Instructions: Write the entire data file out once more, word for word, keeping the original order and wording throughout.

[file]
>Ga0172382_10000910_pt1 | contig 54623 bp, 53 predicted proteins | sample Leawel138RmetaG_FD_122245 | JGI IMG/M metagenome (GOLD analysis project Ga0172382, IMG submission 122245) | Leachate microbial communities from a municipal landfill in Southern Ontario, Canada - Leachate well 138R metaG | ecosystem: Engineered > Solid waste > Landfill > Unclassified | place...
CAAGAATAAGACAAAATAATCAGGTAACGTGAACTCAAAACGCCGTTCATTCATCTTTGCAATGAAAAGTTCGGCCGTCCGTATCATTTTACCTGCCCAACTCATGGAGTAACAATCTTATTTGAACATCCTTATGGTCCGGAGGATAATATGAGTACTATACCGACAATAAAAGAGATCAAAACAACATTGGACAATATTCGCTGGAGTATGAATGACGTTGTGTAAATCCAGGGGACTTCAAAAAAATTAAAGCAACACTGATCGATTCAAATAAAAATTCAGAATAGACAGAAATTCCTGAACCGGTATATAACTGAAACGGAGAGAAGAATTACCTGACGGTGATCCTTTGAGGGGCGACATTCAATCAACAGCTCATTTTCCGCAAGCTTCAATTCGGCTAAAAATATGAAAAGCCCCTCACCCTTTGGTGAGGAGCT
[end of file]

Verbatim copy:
>Ga0172382_10000910_pt1 | contig 54623 bp, 53 predicted proteins | sample Leawel138RmetaG_FD_122245 | JGI IMG/M metagenome (GOLD analysis project Ga0172382, IMG submission 122245) | Leachate microbial communities from a municipal landfill in Southern Ontario, Canada - Leachate well 138R metaG | ecosystem: Engineered > Solid waste > Landfill > Unclassified | place...
CAAGAATAAGACAAAATAATCAGGTAACGTGAACTCAAAACGCCGTTCATTCATCTTTGCAATGAAAAGTTCGGCCGTCCGTATCATTTTACCTGCCCAACTCATGGAGTAACAATCTTATTTGAACATCCTTATGGTCCGGAGGATAATATGAGTACTATACCGACAATAAAAGAGATCAAAACAACATTGGACAATATTCGCTGGAGTATGAATGACGTTGTGTAAATCCAGGGGACTTCAAAAAAATTAAAGCAACACTGATCGATTCAAATAAAAATTCAGAATAGACAGAAATTCCTGAACCGGTATATAACTGAAACGGAGAGAAGAATTACCTGACGGTGATCCTTTGAGGGGCGACATTCAATCAACAGCTCATTTTCCGCAAGCTTCAATTCGGCTAAAAATATGAAAAGCCCCTCACCCTTTGGTGAGGAGCT